Level 3 Peering Guidelines

Niclas Comstedt nco at comstedt.net
Fri Aug 26 14:40:01 UTC 2011

On Aug 19, 2011, at 3:40 PM, Patrick W. Gilmore wrote:

> [*] Anyone know what %-age of North American users have multiple choices for real broadband (e.g. > 1.5 Mbps, or even > 4 Mbps as the FCC now defines it)?  I searched, but can't find it.  I can find how many people have > 4 Mbps available, but not more than one choice.

I tried getting some data on that a few weeks back when reading the FCC Broadband Report. The best I could find was below which still leaves the users vs. markets unclear (which most likely skews the end result):

Today, 290 million Americans—95% of the U.S. population—live in housing units30 with access to terrestrial, fixed broadband infrastructure capable of supporting actual download speeds of at least 4 Mbps.31 Of those, more than 80% live in markets with more than one provider capable of offering actual download speeds of at least 4 Mbps.32 Meanwhile, 14 million people in the United States living in 7 million housing units do not have access to terrestrial broadband infrastructure capable of this speed.33 Although housing units without access to terrestrial broadband capable of 4 Mbps download speeds exist throughout the country, they are more common in rural areas (see Exhibit 3-D).34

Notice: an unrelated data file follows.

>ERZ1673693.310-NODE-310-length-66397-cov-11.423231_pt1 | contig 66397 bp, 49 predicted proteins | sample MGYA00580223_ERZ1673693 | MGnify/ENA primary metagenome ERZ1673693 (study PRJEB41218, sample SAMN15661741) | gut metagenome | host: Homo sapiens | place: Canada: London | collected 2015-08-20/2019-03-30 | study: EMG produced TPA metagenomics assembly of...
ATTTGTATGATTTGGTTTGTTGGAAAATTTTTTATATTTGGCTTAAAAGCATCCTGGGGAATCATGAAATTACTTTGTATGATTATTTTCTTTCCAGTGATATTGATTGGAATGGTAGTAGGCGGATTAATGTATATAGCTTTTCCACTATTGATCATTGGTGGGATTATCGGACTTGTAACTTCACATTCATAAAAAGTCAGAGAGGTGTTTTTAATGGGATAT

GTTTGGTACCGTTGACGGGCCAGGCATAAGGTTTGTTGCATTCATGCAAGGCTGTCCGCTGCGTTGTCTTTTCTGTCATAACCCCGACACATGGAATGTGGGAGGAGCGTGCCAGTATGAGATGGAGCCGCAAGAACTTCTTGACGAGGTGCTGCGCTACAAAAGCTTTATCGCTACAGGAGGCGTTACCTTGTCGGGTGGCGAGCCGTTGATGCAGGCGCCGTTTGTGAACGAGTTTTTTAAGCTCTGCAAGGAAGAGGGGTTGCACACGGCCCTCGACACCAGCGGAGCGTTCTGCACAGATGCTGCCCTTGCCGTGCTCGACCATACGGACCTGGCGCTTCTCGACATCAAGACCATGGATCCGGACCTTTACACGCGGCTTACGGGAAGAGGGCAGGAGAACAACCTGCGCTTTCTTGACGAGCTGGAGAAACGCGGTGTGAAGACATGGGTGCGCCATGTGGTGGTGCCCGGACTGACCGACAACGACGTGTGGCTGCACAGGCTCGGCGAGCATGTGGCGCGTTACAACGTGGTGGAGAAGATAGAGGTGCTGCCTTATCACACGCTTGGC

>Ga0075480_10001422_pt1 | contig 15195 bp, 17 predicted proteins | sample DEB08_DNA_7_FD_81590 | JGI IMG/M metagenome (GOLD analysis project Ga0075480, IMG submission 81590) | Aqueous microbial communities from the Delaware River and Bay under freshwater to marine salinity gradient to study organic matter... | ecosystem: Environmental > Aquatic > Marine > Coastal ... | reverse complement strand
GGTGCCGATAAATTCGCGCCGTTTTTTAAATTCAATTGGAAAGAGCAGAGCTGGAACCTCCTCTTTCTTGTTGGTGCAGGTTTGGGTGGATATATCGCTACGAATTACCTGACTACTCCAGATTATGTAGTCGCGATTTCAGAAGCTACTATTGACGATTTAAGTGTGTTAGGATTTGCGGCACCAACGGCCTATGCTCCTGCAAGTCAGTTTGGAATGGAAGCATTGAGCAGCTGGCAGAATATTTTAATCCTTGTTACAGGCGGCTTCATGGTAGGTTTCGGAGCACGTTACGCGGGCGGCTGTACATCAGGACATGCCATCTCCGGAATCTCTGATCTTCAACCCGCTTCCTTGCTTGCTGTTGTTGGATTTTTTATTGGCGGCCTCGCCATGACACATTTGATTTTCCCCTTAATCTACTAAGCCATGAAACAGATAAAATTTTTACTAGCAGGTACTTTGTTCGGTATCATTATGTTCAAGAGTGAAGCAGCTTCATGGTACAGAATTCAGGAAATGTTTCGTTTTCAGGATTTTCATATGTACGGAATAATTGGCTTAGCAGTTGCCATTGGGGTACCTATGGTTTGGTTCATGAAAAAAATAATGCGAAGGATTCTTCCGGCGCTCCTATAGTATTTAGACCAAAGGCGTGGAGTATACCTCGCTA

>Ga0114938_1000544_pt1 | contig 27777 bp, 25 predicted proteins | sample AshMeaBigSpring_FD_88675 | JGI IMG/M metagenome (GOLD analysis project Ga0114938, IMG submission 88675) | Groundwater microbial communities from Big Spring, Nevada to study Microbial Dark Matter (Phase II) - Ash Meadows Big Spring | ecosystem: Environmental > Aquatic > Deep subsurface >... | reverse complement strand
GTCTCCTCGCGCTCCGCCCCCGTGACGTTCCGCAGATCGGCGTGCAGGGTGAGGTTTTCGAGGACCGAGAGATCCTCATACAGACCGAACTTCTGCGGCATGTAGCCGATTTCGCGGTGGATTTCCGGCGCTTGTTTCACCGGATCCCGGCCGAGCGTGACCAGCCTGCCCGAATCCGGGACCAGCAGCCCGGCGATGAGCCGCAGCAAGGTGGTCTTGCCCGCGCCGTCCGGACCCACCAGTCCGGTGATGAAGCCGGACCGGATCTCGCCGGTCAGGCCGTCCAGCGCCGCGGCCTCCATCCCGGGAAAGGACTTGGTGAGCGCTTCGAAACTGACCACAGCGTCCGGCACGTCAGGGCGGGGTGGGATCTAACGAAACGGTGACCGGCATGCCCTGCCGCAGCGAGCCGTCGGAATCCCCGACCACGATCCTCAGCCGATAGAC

Above is from http://www.broadband.gov/plan/3-current-state-of-the-ecosystem/ which I got referenced from the FCC Broadband Report. That further references the OBI report on broadband availability gap which I never finished reading so more details might be in there.


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